Real-time data protection is quickly becoming one of the most important aspects of IT. To help keep datacentres and disaster recovery sites in synch, some companies are turning to high-availability products designed to kick in with synchronized replicas should a database or application server go down.
XOsoft’s latest version of WANSyncHA takes on this challenge with byte-level replication and automatic fail-over for SQL Servers, file servers, Exchange servers, and Oracle databases, and it does a good job with data recovery.
Installing WANSyncHA 3.71 was very easy, but getting it configured to replicate took a combination of study, trial, and error. Some of the concepts aren’t documented very well, leaving you guessing at the best options to pick for the type of data protection you want.
WANSyncHA provides a choice of two scenarios: Disaster Recovery, which provides data replication only, and HA (high availability), which provides replication and automatic fail-over.
Regardless of which data replication method you select, you can configure your replication scenario to suit your specific needs. For example, you can adjust the heartbeat between your two servers and select whether to re-IP a replicated server or just redirect the DNS when a server goes down. You can define your own scripts to run on redirection or on stop and start of the database; set rules for data compression, port number, synchronization type (block, raw, and file), spool size, and directory; and specify custom scripts to run before and after synchronization, maintain write order, and even replicate certain NTFS attributes.
WANSyncHA’s command line interface doesn’t disappoint, allowing you to create your own scripts and change replication variables based on certain conditions — such as when the synch directory is moving too many resources — or incorporate them into existing monitoring/alerting solutions.
WANSyncHA also offers Data Rewind, which allows you to restore to a previous point in time on a replica. The system creates time-stamped checkpoints for each I/O event, and rewinds to any checkpoint.
Sensitive synching I started by creating a disaster recovery SQL Server scenario, and WANSyncHA discovered my data and log files without any intervention. Synchronizing the servers is simple, and WANSyncHA performs the synch quickly.
Despite its synchronization prowess, the application seems to be sensitive to certain types of changes. For example, during my first test, I left WANSyncHA to replicate changes on its own in a long-term test. After a couple of weeks, I was forced to change the IP of my master server, and my replication scenario was wiped clean — forcing me to rebuild it from scratch.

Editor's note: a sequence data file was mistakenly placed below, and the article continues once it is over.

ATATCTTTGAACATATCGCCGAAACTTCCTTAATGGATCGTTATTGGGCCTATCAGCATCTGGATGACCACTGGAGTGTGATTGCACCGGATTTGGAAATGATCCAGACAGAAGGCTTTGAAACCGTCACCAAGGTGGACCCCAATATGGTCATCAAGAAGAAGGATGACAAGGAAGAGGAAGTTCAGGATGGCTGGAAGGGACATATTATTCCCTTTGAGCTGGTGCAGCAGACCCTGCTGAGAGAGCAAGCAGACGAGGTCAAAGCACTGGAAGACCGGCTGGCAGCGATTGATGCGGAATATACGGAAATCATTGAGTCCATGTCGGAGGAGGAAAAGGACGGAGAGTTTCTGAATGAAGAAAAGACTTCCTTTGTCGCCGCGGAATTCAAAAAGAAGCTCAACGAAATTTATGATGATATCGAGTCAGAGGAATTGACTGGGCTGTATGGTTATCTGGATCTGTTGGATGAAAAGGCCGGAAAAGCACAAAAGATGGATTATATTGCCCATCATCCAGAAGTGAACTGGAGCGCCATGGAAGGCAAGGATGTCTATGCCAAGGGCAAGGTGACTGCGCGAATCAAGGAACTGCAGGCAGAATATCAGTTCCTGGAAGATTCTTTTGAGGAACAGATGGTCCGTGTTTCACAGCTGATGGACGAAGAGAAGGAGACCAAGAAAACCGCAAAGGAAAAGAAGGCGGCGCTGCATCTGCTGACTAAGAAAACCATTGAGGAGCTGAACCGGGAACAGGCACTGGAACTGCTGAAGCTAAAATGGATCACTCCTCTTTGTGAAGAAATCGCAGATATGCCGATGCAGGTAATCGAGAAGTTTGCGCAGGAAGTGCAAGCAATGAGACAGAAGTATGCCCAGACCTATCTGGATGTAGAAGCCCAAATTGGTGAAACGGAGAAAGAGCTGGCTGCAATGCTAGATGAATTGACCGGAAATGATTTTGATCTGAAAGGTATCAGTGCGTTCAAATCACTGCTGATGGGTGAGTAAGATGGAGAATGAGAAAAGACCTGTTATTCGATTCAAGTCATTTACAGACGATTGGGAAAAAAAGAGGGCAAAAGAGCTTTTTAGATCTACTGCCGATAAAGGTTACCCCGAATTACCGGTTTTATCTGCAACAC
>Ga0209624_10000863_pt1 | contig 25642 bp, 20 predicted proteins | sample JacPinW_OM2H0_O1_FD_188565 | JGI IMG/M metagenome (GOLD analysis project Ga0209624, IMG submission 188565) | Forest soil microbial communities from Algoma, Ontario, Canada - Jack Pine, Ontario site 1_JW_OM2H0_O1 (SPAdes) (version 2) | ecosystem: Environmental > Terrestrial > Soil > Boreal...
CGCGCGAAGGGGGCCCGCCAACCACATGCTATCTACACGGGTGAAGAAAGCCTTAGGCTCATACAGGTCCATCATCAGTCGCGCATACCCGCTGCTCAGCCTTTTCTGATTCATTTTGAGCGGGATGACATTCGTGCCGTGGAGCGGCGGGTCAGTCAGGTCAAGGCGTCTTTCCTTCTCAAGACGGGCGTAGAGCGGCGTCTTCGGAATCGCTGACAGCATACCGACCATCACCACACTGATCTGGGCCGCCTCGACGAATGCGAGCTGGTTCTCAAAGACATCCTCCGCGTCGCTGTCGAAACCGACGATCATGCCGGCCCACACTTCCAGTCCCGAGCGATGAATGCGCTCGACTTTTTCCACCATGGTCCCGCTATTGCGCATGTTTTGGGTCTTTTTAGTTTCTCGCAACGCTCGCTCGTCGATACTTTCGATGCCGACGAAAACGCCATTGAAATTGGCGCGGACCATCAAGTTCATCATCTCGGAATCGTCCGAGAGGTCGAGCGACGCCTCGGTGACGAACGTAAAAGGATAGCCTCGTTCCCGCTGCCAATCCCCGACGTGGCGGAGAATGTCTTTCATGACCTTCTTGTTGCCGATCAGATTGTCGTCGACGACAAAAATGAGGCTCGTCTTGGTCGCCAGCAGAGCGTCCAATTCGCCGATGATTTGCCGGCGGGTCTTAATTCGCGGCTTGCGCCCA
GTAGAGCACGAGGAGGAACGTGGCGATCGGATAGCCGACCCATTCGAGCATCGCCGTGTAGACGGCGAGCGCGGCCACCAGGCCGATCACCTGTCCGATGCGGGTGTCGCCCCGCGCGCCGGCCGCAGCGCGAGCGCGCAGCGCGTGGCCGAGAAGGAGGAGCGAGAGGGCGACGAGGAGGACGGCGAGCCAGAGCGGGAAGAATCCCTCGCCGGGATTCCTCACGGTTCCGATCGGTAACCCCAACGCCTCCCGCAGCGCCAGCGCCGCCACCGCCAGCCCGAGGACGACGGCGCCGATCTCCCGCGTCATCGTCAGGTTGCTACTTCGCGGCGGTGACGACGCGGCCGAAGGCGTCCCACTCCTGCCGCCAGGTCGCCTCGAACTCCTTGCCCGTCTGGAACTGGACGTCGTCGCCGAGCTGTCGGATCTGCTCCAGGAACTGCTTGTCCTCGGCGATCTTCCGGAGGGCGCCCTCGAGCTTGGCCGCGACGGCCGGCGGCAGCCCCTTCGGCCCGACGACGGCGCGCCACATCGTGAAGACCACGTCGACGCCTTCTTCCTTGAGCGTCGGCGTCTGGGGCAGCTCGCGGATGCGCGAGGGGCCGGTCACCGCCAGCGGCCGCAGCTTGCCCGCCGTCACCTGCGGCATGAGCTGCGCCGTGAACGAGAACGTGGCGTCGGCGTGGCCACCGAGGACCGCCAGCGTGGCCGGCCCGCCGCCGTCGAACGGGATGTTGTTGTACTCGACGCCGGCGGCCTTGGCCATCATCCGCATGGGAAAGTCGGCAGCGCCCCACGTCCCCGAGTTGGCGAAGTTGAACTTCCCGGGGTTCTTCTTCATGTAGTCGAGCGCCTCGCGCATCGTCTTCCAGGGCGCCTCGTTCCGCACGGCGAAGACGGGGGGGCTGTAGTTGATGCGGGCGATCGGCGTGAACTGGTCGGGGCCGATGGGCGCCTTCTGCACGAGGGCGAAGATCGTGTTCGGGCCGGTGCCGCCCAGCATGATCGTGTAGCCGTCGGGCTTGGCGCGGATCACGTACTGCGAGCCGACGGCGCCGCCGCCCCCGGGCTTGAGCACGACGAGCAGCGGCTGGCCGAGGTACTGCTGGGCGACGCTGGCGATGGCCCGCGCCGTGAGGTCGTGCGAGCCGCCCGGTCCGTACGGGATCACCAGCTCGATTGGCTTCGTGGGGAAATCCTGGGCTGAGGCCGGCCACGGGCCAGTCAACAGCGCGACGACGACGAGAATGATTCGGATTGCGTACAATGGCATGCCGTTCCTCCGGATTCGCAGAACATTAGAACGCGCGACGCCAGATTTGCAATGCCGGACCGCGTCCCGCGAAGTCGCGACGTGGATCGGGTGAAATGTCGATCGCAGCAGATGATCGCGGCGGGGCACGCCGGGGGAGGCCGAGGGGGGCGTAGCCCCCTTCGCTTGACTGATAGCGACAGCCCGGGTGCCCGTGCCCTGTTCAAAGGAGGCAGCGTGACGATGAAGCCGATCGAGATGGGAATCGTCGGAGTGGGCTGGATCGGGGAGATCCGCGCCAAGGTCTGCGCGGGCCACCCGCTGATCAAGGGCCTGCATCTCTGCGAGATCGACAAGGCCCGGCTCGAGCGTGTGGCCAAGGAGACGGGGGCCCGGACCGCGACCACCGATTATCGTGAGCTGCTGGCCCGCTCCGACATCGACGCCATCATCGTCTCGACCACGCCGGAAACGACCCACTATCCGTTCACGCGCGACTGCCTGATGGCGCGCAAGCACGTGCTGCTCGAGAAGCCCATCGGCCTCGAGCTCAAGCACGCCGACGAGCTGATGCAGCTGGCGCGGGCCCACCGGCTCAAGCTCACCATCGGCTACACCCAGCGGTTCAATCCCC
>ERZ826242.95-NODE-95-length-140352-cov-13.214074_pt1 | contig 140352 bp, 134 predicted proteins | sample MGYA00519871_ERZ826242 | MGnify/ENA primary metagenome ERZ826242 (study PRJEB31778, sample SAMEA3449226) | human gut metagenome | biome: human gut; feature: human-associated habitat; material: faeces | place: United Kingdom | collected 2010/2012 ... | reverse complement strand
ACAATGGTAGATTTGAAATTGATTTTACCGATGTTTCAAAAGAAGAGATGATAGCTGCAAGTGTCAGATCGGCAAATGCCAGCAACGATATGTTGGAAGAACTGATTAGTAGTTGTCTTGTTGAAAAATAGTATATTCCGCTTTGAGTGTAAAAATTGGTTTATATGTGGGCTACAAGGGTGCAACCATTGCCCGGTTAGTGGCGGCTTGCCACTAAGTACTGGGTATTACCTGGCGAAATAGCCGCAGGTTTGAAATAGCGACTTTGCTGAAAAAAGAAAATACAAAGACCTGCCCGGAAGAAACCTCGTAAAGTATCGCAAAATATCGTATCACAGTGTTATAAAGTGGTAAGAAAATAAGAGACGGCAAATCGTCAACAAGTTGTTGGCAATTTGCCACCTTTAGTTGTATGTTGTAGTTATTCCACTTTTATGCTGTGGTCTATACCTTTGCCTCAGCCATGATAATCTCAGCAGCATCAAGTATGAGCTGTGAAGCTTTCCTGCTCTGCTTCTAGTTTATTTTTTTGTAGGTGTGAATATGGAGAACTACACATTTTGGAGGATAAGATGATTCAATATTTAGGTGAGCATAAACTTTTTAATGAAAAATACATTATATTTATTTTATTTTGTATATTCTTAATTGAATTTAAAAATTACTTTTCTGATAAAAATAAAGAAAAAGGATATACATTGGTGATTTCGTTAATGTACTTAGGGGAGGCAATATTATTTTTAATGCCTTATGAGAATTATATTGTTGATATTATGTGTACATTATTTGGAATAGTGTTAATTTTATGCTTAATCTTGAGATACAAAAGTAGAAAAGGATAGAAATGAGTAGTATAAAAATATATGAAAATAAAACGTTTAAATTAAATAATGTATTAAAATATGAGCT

After I set it up, it blew up on me, and I had to create a completely new scenario and re-synch both servers. Afterward, things were perfectly fine. Changing server IPs shouldn’t be a regular event, but the blow-up did require some extra effort and time to set it straight.
WANSyncHA does send event notifications; you receive alerts via e-mail or have them logged to the NT event log. What WANSyncHA doesn’t do is provide a way to test your configuration to make sure the e-mail process is configured correctly: You just have to keep an eye on it to make sure you’re receiving the alerts you’re supposed to. That’s not a good thing — you could be missing alerts for weeks and only find out about the incorrect configuration when something has gone horribly wrong.
In subsequent scenarios, I tested Oracle, Exchange, and plain old file system replication. Thanks to the lessons learned from my earlier IP address incident, I configured the scenarios quickly and kept them running with little trouble. I tested real-time and queued replication, fail-back and Data Rewind, reversed the replication scenarios on fail-over, and tested for data loss.
Time for a tune-up I tested real-time replication and fail-over under a moderate user load of 50 users. When I brought the master server down and WANSyncHA failed over, I stopped the scenario to check the level of data loss. There were quite a few missing transactions, but once I tuned the scenario and ran the test again, the data loss was minimal. I also initially had problems with fail-over time, where WANSyncHA was taking up to five minutes to fail over. Again, once I tuned the scenario, that problem disappeared, and fail-over took under a minute.
The lesson here? Be aware that you’ll need to tune WANSyncHA out of the box — not a difficult endeavor — to get the best protection level.
WANSyncHA doesn’t have the richest reporting options I’ve seen, but they’re adequate. You have the choice of text, HTML, or XML reports, and you can set up external processes to post reports on your intranet.
For the most part, I’m pleased with the way WANSyncHA performs under pressure. However, I suggest you test thoroughly and get your environment stable before implementing WANSyncHA in production.
WANSyncHA is much like its competitors, including NSI Software’s Double-Take and Neverfail Group’s Neverfail product, but it sets itself apart by its ability to replicate anything on your server, versus some of the others that specialize only in certain products.